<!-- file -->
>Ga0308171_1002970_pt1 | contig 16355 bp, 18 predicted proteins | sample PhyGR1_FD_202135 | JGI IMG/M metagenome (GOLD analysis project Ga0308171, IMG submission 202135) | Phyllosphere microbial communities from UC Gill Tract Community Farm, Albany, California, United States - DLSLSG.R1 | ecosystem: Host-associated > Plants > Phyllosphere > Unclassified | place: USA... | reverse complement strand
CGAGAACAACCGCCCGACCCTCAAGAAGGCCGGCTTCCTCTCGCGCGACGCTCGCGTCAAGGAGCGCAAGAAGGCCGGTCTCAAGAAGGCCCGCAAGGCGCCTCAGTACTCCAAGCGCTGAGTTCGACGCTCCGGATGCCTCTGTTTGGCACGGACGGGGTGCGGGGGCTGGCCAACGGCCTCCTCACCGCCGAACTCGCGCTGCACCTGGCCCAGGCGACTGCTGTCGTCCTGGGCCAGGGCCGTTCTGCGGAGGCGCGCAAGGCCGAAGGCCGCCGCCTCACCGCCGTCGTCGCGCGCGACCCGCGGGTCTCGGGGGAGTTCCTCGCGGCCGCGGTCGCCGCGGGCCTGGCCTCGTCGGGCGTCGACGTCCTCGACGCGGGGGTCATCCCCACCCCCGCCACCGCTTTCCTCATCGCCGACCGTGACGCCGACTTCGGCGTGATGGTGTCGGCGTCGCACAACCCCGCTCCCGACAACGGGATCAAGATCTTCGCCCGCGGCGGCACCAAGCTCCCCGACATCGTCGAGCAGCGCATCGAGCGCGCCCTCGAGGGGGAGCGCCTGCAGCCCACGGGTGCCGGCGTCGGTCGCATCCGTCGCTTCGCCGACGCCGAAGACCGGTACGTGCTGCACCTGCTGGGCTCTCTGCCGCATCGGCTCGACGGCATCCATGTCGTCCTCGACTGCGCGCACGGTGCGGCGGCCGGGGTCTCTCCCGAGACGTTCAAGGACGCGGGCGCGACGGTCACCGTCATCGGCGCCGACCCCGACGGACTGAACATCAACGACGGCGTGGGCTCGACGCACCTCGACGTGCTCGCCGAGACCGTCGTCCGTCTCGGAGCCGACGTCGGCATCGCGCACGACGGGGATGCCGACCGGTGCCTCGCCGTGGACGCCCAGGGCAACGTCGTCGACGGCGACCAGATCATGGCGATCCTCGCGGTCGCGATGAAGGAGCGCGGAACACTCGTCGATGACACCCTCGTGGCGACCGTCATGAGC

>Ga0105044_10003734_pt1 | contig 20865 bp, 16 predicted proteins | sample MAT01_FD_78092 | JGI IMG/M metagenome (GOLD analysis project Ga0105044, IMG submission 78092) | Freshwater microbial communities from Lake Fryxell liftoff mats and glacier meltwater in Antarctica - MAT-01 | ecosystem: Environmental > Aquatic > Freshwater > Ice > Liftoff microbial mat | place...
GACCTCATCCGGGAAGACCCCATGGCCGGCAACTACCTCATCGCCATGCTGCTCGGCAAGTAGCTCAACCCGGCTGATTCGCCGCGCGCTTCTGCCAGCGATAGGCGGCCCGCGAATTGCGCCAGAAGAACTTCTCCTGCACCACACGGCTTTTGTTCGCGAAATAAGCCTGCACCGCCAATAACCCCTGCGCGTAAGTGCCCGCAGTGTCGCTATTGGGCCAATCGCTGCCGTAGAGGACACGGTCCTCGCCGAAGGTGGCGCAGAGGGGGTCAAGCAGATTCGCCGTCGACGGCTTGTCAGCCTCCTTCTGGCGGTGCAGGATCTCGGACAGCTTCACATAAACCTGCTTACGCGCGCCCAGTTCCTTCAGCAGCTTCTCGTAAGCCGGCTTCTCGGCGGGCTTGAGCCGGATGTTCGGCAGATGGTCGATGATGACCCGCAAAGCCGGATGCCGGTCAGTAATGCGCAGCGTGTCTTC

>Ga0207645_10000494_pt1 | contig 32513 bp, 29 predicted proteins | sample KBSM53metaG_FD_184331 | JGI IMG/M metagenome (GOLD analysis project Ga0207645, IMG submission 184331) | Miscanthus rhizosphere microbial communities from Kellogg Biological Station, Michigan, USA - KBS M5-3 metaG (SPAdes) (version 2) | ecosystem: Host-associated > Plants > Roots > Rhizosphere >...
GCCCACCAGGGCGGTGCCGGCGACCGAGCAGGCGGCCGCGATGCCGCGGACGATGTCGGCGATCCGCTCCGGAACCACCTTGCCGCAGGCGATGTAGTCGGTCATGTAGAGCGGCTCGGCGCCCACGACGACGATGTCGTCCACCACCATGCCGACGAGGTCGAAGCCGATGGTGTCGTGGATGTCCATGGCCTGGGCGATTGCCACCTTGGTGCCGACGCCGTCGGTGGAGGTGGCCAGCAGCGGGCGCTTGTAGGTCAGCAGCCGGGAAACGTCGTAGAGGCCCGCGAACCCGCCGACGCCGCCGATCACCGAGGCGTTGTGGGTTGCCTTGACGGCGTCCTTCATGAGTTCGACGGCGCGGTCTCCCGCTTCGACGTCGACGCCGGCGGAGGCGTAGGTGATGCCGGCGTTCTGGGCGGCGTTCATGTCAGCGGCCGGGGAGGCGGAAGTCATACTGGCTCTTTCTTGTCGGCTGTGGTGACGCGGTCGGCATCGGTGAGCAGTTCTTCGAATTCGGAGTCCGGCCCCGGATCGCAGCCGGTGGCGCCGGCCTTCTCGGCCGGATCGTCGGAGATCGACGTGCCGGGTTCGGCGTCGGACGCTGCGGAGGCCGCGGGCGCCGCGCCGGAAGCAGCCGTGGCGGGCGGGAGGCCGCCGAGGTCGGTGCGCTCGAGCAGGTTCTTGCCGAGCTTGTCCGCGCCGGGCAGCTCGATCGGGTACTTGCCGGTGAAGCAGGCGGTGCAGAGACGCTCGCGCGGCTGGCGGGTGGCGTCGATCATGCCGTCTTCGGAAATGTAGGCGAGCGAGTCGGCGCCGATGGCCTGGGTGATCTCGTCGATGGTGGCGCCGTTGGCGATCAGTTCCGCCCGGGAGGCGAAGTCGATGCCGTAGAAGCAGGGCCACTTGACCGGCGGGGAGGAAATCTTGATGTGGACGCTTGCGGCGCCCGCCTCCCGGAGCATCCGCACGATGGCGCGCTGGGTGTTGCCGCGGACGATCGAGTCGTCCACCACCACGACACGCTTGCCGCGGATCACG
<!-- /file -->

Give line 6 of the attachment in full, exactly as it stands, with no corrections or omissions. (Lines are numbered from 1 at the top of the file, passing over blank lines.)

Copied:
GCCCACCAGGGCGGTGCCGGCGACCGAGCAGGCGGCCGCGATGCCGCGGACGATGTCGGCGATCCGCTCCGGAACCACCTTGCCGCAGGCGATGTAGTCGGTCATGTAGAGCGGCTCGGCGCCCACGACGACGATGTCGTCCACCACCATGCCGACGAGGTCGAAGCCGATGGTGTCGTGGATGTCCATGGCCTGGGCGATTGCCACCTTGGTGCCGACGCCGTCGGTGGAGGTGGCCAGCAGCGGGCGCTTGTAGGTCAGCAGCCGGGAAACGTCGTAGAGGCCCGCGAACCCGCCGACGCCGCCGATCACCGAGGCGTTGTGGGTTGCCTTGACGGCGTCCTTCATGAGTTCGACGGCGCGGTCTCCCGCTTCGACGTCGACGCCGGCGGAGGCGTAGGTGATGCCGGCGTTCTGGGCGGCGTTCATGTCAGCGGCCGGGGAGGCGGAAGTCATACTGGCTCTTTCTTGTCGGCTGTGGTGACGCGGTCGGCATCGGTGAGCAGTTCTTCGAATTCGGAGTCCGGCCCCGGATCGCAGCCGGTGGCGCCGGCCTTCTCGGCCGGATCGTCGGAGATCGACGTGCCGGGTTCGGCGTCGGACGCTGCGGAGGCCGCGGGCGCCGCGCCGGAAGCAGCCGTGGCGGGCGGGAGGCCGCCGAGGTCGGTGCGCTCGAGCAGGTTCTTGCCGAGCTTGTCCGCGCCGGGCAGCTCGATCGGGTACTTGCCGGTGAAGCAGGCGGTGCAGAGACGCTCGCGCGGCTGGCGGGTGGCGTCGATCATGCCGTCTTCGGAAATGTAGGCGAGCGAGTCGGCGCCGATGGCCTGGGTGATCTCGTCGATGGTGGCGCCGTTGGCGATCAGTTCCGCCCGGGAGGCGAAGTCGATGCCGTAGAAGCAGGGCCACTTGACCGGCGGGGAGGAAATCTTGATGTGGACGCTTGCGGCGCCCGCCTCCCGGAGCATCCGCACGATGGCGCGCTGGGTGTTGCCGCGGACGATCGAGTCGTCCACCACCACGACACGCTTGCCGCGGATCACG